Flames engulfed the number three engine, and the aircraft fell sharply to the right before dropping nose-down in a spin. Mauger regained his seat and righted the ship to some degree before a fire erupted around him and he ordered the crew to bail out. His hands and face burned, Mauger climbed down toward the forward escape hatch, which had already been jettisoned. The aircraft exploded as he knelt to leap clear. Knocked unconscious, he recovered his wits only just barely in time to pull his parachute’s rip cord. Although he spotted only one other parachute, he and four other men managed to escape the pieces that had been their bomber, while three of their crewmates perished. Those three men represented the 303rd’s last sacrifice in the fight against the Nazi state.
Mauger was the only one of the five survivors who managed to evade capture during the closing two weeks of the war. Wearing his burned uniform trousers and an old overcoat given to him by a Czech farmer immediately upon his coming to the ground, he steadily worked his way west. The combination worked well to disguise him, as evidenced by an encounter just a few hours later: “Ahead of me sat a German soldier with his girlfriend. I strolled by them practically unnoticed.”
His encounters at this late stage in the war were interesting, and he found the Czech people to be generally very friendly and accommodating, although German forces were practically ubiquitous. In fact, while digging a sleeping spot into an inviting haystack he found that an exhausted and dead-to-the-world German soldier had already claimed the space. One example of Czech kindness occurred a few days after he had been shot down:
At about noon I came to a mountain stream, and just beyond the bridge, I could see a small town. After crossing the bridge, I rapped on the door of one of the houses. A young lad, about 12 years of age, answered the door and let me in the house. It appeared he was the only one home. He offered me some sour milk soup. He told me he was a member of the Hitler Youth and showed me his uniform. He said that it was all but mandatory to belong. Somehow I believed him and left feeling that he would not notify anyone of my being there.
Indeed, Mauger remained unmolested following his visit with the boy. Still he had several brushes with German troops during the next few days. While passing through one town, he was chased but managed to escape through several yards and onto a terrace. “I had no sooner stretched out on the ground when another German soldier came strolling up a small path toward my hiding place. It was too late to run. I had to do something fast. I put on the act of a man completely stoned. I got up, staggered around and fell down a couple times. He smiled while watching this and then turned and strolled up and over the hill.”
Ultimately, Mauger was taken in for the last several days of his sojourn by a small Russian family that had been relocated to a village to perform farm labor. He was struck by their kindness and steadfast devotion to his safety through several more misadventures as the Americans advanced eastward and the Germans repositioned in the face of that advance. “The next morning, it must have been Sunday, for Andre had with him his wife and son. She had brought a nice lunch and a wash cloth, soap and a towel. We walked to a small brook where I cleaned up. After this we settled back to a fine picnic lunch. Andre’s wife and son never took their eyes off me. I must have presented a curious sight to them.”
His hosts kept Mauger in a haystack during his stay. Buried in its dry warmth he experienced a perspective of the fighting that his comrades back in Molesworth could only imagine.
The artillery bursts were now getting so close that the ground shook. I could hear the distant sound of the cannon, the whine through the air and the explosion when the missile landed. I also heard something else now, machine gun fire. Sometime after midnight, the machine gun fire on both sides became intense. You could distinguish the American fire by its low pitch and slower rate than that of the Germans. The artillery on both sides were [sic] now firing. Toward morning I could hear many voices of German soldiers. I heard another sound, one I could not reconcile with the once mighty German army. Teams of horses were moving the biggest share of German equipment for this retreat. Evidently, the bombing of oil refineries had taken its toll.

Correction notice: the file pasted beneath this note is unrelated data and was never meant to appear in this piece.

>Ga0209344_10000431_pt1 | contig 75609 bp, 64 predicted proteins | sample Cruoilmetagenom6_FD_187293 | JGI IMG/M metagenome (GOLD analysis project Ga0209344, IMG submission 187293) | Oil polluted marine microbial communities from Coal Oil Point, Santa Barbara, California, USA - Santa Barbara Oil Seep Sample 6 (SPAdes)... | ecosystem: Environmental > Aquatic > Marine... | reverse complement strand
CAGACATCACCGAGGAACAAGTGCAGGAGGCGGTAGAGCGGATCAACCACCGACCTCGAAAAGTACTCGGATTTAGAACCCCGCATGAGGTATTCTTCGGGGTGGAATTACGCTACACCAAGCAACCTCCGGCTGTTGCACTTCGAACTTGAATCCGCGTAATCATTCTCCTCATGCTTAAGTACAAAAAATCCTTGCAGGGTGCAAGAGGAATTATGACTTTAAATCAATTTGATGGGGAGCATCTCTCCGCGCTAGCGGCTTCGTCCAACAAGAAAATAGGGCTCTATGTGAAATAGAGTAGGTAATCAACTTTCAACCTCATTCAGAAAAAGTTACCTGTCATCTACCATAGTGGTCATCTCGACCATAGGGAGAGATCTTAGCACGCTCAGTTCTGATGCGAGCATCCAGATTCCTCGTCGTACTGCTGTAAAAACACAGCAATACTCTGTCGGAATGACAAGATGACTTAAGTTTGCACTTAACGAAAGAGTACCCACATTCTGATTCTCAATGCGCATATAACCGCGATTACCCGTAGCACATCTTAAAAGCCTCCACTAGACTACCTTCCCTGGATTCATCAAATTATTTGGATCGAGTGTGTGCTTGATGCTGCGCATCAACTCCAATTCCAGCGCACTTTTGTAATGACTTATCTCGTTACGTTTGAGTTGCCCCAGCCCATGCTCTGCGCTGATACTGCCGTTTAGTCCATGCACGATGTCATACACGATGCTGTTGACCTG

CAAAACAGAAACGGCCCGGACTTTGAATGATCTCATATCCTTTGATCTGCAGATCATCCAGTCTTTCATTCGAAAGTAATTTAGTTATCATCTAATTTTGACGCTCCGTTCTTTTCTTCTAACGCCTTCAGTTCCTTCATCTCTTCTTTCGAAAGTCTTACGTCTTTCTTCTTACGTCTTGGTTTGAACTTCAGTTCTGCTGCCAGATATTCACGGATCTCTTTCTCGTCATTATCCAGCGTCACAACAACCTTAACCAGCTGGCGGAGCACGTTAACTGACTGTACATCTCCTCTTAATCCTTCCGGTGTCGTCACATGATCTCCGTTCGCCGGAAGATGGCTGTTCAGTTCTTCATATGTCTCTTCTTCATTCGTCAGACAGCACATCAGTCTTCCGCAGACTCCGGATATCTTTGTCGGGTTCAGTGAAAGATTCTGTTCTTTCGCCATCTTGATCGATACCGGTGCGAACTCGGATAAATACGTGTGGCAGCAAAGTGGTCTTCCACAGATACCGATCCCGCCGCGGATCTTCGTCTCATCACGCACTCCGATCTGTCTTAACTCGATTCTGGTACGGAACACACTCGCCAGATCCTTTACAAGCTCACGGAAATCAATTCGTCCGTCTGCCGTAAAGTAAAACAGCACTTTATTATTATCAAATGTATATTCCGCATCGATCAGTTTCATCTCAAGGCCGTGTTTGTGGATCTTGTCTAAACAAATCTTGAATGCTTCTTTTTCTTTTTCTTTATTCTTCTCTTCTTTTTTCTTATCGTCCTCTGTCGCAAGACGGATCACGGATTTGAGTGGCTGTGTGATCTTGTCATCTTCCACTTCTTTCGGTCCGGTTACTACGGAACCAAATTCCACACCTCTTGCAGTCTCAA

Mauger remained undiscovered as the German Army fled the advancing Americans. It was another day before his Russian host seized him from his hiding place and—with great excitement—led him toward the nearby village. There were three tanks and two jeeps. The tanks fired their machine guns into the distance. “I approached the last jeep and was about to identify myself when I took a second look at the helmets these soldiers were wearing. They had netting over them and their shape was hard to distinguish. Then, a G.I. spotted me and tossed me two packages of Camel cigarettes.”
Mauger was safe. Aside from exchanging gestures and words of gratitude with his Russian friends, he left them with his wristwatch, which had earlier been much admired. “What a small price to pay for his great service!”
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THE END OF THE WAR in Europe, VE Day, came on May 8, 1945. Ball turret gunner Frank Boyle remembered hearing the news: “At the time I was a phase check instructor on B-29 guns at Buckingham Army Air Field, in Fort Myers, Florida. We got the news just before dinner. Our first reaction was that it was a ruse to sucker punch us again with another Battle of the Bulge type of attack. Those of us who had fought them were convinced that the Germans would not surrender without a last-ditch massive air attack on our bases in England and France.” But despite Boyle’s suspicions, Germany was well and truly beaten. And he had played a role in administering that beating.
The 303rd hadn’t flown a mission for nearly two weeks on the day that Germany surrendered. The killing and dying were over. There was a parade at Molesworth, a ceremony and celebrations. But it would take time, a lifetime for some, before the men reconciled themselves to the war and what it had meant and done to them. Because, regardless of what job or task they performed—combat or support—the war surely had imprinted them. They would never, could never, be the same.